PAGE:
LYNN — Some residents are taking a Massachusetts Bay Transportation Authority proposal that would allow buses to idle at a busy corridor on the Lynn/Swampscott line as a threat to their personal safety.
Nearly 100 residents and elected officials packed the City Council chambers at City Hall on Tuesday night for a public hearing on the layover proposal, with many speaking in opposition following a presentation from Kat Benesh, chief of operations strategy, policy & oversight for the MBTA.
The MBTA said additional service created for Lynn riders through bus route changes has made the creation of a bus layover space necessary because buses now need to turn around at the New Ocean Street/Ocean Street/Eastern Avenue area. Putting layover space elsewhere would decrease the frequency of service, according to MBTA representatives.
“I don’t think you can do better time at the expense of everyone’s health and safety,” said Marie Mazzeo, a Medford resident and owner of a residential building at 43 Ocean St., who was speaking on behalf of her tenants.
Overwhelming opposition from residents and city officials killed the agency’s favored proposal, which would have created bus layover space at the John Flenniken Square, also known as the John Flenniken Triangle at the intersection of Ocean Street, Eastern Avenue and Lynn Shore Drive.
But residents and City Council President Darren Cyr remain opposed to the MBTA’s two other options under consideration, which would be in the same general area, either the intersection of Ocean Street and Ocean Terrace, or at New Ocean and Ocean streets.
In addition to safety concerns with buses parking and turning around in tight, congested areas, residents also cited problems with smelling bus fumes and privacy concerns, since buses already idle in front of their homes in the neighborhood.
For instance, Bridget Brewer, an Ocean Street resident, said people stand outside her window at all times since a bus stop was placed in front of her home.
“You can see the neighborhood down there is so opposed to it,” said Cyr, who represents Ward 3 where the layover space would be. “It’s such a pristine part of the city … The concern is the amount of parking that would be lost in the area and it’s a heavily, densely neighborhood population that lives there. Nobody wants a bus sitting in front of their house idling.”
Cyr said he would be in favor of layover space at Central Square, where buses have always parked in Lynn before the bus route changes. He also echoed residents who proposed using the Swampscott commuter rail station instead. But he said if the MBTA could figure out a way to add five to 10 minutes onto each route, buses wouldn’t need to idle at all.
The creation of layover space is necessary, Benesh said, because of the increased service created in the city by eliminating Routes 448 and 449. The routes were replaced by additional service on Routes 441 and 442, which the agency has said would allow it to provide more frequent service between Wonderland and Marblehead.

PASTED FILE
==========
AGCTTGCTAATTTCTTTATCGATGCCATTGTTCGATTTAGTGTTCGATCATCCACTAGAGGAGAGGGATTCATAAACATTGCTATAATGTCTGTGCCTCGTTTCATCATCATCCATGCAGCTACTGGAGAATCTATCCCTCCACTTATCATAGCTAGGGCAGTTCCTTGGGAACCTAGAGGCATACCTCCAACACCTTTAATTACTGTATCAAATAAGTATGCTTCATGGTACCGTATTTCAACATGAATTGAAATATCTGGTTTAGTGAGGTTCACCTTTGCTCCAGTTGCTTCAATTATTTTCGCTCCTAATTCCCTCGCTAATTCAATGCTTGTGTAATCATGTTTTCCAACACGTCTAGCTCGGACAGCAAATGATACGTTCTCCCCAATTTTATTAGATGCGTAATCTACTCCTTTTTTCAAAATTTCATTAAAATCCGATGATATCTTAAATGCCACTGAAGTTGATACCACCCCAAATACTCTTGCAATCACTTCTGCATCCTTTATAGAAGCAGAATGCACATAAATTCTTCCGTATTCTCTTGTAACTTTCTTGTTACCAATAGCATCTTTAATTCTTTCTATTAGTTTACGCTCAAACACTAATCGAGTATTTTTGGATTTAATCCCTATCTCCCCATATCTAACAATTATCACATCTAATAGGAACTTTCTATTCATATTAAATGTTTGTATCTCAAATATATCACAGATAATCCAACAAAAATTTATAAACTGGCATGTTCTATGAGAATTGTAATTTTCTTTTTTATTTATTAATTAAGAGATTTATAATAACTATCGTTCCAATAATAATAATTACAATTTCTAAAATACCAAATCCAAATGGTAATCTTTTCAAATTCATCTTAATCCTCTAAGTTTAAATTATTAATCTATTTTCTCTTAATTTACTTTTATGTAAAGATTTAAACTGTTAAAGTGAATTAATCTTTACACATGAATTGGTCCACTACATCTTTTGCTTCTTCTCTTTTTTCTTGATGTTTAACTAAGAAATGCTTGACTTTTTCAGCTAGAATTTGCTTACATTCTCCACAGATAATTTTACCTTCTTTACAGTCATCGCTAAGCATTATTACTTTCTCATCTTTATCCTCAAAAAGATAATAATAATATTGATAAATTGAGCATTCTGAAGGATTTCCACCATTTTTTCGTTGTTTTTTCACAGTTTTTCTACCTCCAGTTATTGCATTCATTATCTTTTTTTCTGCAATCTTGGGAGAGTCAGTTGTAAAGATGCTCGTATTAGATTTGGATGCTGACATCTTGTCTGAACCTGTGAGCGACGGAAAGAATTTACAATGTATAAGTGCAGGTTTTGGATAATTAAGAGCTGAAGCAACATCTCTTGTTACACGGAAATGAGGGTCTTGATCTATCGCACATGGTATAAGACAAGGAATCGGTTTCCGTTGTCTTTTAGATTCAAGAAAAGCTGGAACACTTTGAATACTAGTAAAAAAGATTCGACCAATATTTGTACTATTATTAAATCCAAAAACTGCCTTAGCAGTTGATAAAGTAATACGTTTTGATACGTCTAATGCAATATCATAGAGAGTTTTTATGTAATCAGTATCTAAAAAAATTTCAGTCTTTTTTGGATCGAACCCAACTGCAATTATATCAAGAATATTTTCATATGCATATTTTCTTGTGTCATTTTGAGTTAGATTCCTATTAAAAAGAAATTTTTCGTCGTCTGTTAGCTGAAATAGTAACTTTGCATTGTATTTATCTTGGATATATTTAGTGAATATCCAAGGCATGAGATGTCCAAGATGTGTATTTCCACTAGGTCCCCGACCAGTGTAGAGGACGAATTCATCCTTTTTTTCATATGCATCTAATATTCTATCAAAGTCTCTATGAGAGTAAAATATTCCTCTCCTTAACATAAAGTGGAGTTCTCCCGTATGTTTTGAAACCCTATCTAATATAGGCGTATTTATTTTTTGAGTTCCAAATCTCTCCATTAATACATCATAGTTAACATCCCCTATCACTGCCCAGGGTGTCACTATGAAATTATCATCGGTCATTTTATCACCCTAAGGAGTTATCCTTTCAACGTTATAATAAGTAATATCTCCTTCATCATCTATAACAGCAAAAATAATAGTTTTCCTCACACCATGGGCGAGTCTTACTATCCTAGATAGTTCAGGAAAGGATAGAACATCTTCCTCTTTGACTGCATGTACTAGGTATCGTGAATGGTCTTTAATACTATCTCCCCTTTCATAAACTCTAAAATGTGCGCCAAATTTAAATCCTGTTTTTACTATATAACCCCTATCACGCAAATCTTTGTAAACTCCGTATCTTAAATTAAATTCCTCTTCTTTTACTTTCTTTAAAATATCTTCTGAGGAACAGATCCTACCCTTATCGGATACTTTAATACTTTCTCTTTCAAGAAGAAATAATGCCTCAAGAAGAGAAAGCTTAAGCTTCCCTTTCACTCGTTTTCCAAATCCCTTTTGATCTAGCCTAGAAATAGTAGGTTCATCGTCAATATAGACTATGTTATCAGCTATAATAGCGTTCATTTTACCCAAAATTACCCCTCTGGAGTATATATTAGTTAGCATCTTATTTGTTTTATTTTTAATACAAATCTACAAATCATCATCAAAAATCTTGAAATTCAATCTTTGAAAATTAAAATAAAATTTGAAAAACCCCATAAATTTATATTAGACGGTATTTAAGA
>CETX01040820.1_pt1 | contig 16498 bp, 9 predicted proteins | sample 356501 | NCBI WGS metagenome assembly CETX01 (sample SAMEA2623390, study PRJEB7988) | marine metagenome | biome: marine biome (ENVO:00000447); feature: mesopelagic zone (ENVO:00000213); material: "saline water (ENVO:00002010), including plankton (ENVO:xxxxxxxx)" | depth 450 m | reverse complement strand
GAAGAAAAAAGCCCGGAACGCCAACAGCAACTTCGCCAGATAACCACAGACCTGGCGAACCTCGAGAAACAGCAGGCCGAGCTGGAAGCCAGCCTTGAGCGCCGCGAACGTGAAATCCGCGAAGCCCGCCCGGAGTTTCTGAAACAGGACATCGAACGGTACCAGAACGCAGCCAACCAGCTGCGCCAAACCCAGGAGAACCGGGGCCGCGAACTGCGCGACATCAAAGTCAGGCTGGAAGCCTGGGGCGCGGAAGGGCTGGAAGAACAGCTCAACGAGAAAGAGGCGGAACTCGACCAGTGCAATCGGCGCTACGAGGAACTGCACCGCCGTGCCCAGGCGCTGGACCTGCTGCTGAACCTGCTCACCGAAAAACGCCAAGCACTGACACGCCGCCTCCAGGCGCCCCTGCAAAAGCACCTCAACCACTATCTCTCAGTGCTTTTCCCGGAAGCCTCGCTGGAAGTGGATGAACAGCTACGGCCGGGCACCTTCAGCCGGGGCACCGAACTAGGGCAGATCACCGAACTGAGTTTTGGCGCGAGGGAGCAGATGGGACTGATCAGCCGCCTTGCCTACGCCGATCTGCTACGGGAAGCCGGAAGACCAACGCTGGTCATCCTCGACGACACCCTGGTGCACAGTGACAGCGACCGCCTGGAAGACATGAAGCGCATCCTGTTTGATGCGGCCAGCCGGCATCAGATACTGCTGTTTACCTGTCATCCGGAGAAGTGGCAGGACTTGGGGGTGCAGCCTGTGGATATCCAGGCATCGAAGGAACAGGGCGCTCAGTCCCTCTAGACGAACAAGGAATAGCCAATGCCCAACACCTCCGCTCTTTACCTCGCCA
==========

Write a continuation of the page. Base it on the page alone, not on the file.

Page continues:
“That’s the tradeoff — with the addition of frequency, we need room for them to turn around,” Benesh said. “We’re providing more frequent and more reliable bus service to people around the area. It means we’ve added ridership in Lynn in one of the most traveled corridors.”
The routes together carry more than 3,800 riders a day, 25 percent, or 950, of whom are between Central Square and New Ocean Street. The change allows the MBTA to provide a 50 percent increased frequency of trips to Wonderland for riders in those two areas.
If layover space can’t be created in the area, Benesh said the MBTA would have to reconsider how it provides service on the 441 and 442. Buses would need to be turned around at Central Square, which would eliminate the 50 percent increase in trips created for those Lynn riders.
But Amy Parker, a Lynn resident who relies on the bus every day, said going back to Central Square would be a step backward. She understands the layover concerns, but said the route changes have improved bus service.
Mayor Thomas M. McGee said he lives in the neighborhood where the two options are being considered for a bus layover.
“I understand the concerns of the neighbors, but there’s also the riders in that area that are going to be substantially impacted if that route gets canceled,” McGee said. “It’s no easy solution when you talk about providing the service and making it work for everyone.”
Benesh said the MBTA was still considering options for layover space, and would take a look at the Swampscott commuter rail station, but explained that option would make its service less frequent. That same reason deterred the agency from using space at Monument Avenue in Swampscott, she said.
The 441 and 442 changes are part of the agency’s Better Bus Project, which included 53 route changes on the North Shore, 29 of which went into effect on Sept. 1.
Layover space in Lynn has to be approved by the Lynn Traffic Commission, which next meets on Oct. 15. But the commission could only set down a public hearing for the matter because members are only scheduled to discuss MBTA bus stop consolidation.